In early May, QIC bought 80 percent of NAPCO for an undisclosed figure on behalf of Australian and UK pensions. We caught up with principal Phillip Cummins to ask how the fund manager’s first investment into primary agriculture works in terms of their overall strategy, what requirements superannuation funds have and how QIC will create more value from NAPCO.
How does this investment in primary agriculture tie into your overall strategy?
This has a 10-plus years horizon, and is not a typical private equity investment; it’s more like what we have done in real estate and infrastructure. That’s what some of our clients are looking to match in terms of assets and liabilities.
Just owning land is not the way we wanted to play food and agribusiness – this is ultimately an operational enterprise. We have invested in some other food processing and distribution businesses in the US and Europe, but this is quite different in terms of being a primary production investment.
Why did it take more than three years to find the right agribusiness for your clients?
It’s not that that there isn’t interest at superannuation funds, it’s just that the question is more about how you get exposure and what exposure you are after. We were looking for a platform of assets we could take an enterprise and business-building perspective with, and that would enable us to have scale. The big supers … are looking for investments they can put A$100 million-plus into.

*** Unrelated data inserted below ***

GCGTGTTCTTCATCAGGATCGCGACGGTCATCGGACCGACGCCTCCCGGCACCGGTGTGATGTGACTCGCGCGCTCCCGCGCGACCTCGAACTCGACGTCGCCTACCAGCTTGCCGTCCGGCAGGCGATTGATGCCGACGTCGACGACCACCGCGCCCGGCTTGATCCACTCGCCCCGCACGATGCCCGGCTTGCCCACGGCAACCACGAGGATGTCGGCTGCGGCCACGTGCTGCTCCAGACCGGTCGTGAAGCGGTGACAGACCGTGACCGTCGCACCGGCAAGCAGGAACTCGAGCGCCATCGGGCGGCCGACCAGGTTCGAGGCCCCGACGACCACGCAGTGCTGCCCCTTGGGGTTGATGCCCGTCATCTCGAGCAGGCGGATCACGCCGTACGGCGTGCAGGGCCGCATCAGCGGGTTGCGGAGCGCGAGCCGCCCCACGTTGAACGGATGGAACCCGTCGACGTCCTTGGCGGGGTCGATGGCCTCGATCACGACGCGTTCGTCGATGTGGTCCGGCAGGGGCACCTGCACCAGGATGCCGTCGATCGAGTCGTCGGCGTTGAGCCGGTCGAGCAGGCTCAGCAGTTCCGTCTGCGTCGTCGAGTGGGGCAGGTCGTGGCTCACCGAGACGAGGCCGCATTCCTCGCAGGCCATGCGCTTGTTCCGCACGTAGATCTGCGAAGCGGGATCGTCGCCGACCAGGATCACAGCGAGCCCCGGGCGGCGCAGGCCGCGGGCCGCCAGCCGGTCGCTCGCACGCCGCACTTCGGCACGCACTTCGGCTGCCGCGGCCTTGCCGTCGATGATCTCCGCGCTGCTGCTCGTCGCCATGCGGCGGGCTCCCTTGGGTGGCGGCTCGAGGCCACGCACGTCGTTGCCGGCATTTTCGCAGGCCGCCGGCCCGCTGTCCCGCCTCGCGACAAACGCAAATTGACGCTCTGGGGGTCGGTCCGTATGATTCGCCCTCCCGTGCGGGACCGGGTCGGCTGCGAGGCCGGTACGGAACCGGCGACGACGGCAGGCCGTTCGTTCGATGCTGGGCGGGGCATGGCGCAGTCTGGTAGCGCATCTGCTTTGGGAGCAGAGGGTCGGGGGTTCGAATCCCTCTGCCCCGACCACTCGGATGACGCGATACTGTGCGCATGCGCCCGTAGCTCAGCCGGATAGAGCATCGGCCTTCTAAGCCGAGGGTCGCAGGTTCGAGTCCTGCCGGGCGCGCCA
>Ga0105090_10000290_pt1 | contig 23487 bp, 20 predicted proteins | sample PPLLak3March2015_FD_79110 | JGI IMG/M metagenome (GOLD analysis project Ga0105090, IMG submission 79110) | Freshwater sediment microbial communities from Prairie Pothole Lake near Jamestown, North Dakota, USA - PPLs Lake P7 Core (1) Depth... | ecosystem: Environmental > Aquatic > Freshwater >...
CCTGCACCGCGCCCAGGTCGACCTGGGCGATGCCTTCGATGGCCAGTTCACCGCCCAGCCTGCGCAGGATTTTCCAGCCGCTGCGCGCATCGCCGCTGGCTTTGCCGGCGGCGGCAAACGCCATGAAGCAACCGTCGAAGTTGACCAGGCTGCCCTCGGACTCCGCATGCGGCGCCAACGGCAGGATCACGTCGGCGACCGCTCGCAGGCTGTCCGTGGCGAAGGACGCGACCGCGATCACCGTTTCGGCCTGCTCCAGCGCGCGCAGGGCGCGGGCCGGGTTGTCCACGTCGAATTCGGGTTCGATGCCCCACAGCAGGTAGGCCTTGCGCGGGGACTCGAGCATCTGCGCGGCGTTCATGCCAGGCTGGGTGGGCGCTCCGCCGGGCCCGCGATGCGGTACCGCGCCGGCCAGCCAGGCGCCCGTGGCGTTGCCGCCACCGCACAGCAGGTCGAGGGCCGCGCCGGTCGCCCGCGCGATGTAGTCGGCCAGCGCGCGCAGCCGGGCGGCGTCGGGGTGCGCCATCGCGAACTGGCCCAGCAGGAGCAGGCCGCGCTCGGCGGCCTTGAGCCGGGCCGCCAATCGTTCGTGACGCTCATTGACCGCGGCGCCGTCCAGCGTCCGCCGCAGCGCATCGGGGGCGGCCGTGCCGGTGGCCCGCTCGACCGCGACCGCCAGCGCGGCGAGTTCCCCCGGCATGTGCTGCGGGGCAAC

That hasn’t been readily available. The [primary beef ] landscape in Australia … is extremely fragmented. Looking at the groups who already have scale, one challenge is how you align yourself with those. A lot of them don’t need external capital, so which ones are for sale and what type of transaction is on the table? People have different time horizons and different expectations about how much control they are willing to cede.
NAPCO is a great platform to build upon. We can buy some individual or larger holdings to enhance our portfolio and we were able to get scale immediately.
How do you plan to take NAPCO forward?
This investment is about beef and we will be continuing to explore opportunities around the whole value chain. [NAPCO] provides us with a platform further down the value chain, giving us a lot of room to take advantage of where the industry is today.
NAPCO doesn’t have full coverage of the value chain but is breeding through the feedlot. We think that over the next decade the breeding operation [will be] critical. There is a lot of risk from climate and commodity pricing, so over time we also want to de-commoditise our product to generate better margins and move it further down that value chain, building resistance into the company to try and minimise price volatility at any point of that chain.